Publisher: Aachen: Magdanz Verlag, 2003
Edition: 1st Edition
Condition: Near Fine / Near Fine
Item #: 113175
First edition (Russian), first printing. Photographically illustrated paper-covered boards with photographically illustrated dust jacket, with publisher's unprinted card box. Photographs by Andreas Magdanz. Essays (in Russian) by Marceline Loridan-Ivens and Gerhard Shoenberner. 108 pp., with 42 four-color plates. 5-1/4 x 5-1/2 inches.
Published in an edition of 1100 copies in German, and only 100 copies each in French, English, Polish and Russian.
[Cited in Martin Parr and Gerry Badger, The Photobook: A History, Volume II. (London and New York: Phaidon, 2006).]
Near Fine (1/8- inch chip on the heel of the spin on dust jacket; minor bump to the crown of the spine; slight wear to the extremities; else fine).
This small but powerful book is a response to Loridan-Ivens' autobiographically inspired film "The Birch-Tree Meadow," starring Anouk Aimée, which relates the story of a Holocaust survivor who, as a teenaged girl, was imprisoned at Auschwitz.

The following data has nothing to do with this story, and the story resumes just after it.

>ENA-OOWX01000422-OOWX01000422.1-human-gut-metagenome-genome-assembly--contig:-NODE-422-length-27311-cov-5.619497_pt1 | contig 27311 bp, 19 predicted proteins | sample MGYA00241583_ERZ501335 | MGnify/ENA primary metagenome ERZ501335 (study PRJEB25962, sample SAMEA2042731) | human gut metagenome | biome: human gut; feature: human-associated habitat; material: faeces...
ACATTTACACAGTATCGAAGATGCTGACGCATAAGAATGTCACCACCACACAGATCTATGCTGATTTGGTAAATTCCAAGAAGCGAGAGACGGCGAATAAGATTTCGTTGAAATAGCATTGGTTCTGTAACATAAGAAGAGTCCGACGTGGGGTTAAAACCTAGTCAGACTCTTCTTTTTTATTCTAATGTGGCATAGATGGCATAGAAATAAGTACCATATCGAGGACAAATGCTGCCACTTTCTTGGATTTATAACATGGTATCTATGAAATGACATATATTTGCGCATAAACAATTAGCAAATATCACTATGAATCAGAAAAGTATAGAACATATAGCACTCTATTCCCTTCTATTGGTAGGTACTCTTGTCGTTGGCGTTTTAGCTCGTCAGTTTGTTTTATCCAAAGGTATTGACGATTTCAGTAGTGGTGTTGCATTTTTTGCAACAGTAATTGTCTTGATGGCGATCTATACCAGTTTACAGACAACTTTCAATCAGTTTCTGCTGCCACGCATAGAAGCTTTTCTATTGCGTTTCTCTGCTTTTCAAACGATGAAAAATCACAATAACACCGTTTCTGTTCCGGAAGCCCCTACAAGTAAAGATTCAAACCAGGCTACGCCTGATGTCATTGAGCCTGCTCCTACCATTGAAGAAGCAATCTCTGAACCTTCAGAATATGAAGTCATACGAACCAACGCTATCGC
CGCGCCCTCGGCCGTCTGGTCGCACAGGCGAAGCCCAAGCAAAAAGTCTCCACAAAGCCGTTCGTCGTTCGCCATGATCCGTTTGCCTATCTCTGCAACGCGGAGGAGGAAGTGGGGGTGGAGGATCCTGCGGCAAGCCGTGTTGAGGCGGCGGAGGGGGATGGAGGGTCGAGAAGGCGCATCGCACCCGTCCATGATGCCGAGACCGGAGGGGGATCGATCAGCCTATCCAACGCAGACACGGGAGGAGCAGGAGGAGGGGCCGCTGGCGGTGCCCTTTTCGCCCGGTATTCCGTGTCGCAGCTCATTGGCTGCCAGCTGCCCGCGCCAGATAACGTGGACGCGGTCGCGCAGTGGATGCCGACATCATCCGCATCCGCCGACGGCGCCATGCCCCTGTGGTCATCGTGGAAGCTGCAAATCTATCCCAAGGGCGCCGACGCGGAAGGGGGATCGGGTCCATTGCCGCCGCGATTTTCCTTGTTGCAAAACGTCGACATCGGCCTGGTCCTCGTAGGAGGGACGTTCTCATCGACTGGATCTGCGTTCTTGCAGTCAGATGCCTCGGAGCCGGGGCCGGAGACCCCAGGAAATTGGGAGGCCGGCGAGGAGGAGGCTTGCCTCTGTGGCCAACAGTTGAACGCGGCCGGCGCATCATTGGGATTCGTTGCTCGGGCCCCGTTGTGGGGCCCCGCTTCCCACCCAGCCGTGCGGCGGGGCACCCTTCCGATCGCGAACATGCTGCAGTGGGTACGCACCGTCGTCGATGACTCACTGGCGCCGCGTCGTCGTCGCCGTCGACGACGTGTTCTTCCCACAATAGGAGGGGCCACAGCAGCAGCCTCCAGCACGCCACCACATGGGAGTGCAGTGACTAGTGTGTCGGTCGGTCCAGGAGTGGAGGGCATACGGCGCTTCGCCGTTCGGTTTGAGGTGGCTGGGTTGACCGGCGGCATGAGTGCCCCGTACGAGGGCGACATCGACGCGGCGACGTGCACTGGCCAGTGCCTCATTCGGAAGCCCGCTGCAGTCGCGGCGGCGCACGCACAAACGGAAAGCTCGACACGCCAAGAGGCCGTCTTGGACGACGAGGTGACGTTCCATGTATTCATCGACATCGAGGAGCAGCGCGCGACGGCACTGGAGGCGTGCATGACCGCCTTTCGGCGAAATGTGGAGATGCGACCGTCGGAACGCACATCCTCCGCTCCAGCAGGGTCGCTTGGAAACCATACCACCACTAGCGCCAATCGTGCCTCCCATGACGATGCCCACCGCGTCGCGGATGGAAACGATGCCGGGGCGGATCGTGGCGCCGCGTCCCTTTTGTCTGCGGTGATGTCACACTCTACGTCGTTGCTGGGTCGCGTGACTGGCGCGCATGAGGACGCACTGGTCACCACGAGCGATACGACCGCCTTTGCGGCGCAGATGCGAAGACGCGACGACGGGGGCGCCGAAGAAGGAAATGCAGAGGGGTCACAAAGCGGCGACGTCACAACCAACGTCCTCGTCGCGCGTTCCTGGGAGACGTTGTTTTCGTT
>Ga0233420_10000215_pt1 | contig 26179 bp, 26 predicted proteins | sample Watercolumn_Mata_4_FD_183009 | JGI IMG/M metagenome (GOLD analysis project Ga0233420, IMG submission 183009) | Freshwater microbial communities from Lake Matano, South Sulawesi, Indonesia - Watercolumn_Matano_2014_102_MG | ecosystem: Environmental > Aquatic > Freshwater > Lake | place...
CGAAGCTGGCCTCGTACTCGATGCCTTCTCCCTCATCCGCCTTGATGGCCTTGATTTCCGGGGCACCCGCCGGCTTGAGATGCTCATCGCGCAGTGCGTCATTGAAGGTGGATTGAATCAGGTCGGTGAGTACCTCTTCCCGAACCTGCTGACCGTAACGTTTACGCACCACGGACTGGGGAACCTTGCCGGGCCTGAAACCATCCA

An excerpt from "The Photobook: A History, Volume II" by Martin Parr and Gerry Badger: "The genocide photobook is an important genre within the remit of concerned photographers... Andreas Magdanz has returned to the subject... making a series of quiet, meditative landscapes in colour that by virtue of their lyrical restraint say much about the place as it is today, as a museum, a memorial, a tourist destination or place of pilgrimage, and a graveyard... It was in response to [the predominance of black and white, portentously gloomy and romantic style of photographing concentration camps] that Andreas Magdanz decided to use color photography when he photographed the Auschwitz-Birkenau complex as part of Marceline Loridan-Ivens's autobiographical feature film, La petite prairie aux bouleaux (Little Birch Meadow, 2002)... Magdanz's photography makes its effects by means of understatement. Viewing his colour images, one sees clearly that the photographic medium of reality is now colour, where once it was considered to be monochrome. And this is unsettling: Auschwitz is brought into the here and now. These calm, summery pictures remove it from the long ago and far away, a symbol of the past that we can safely leave with an unbelieving shudder. They force us to meditate not only on what happened, but on the forces of intolerance--still at work--that may allow it to happen again."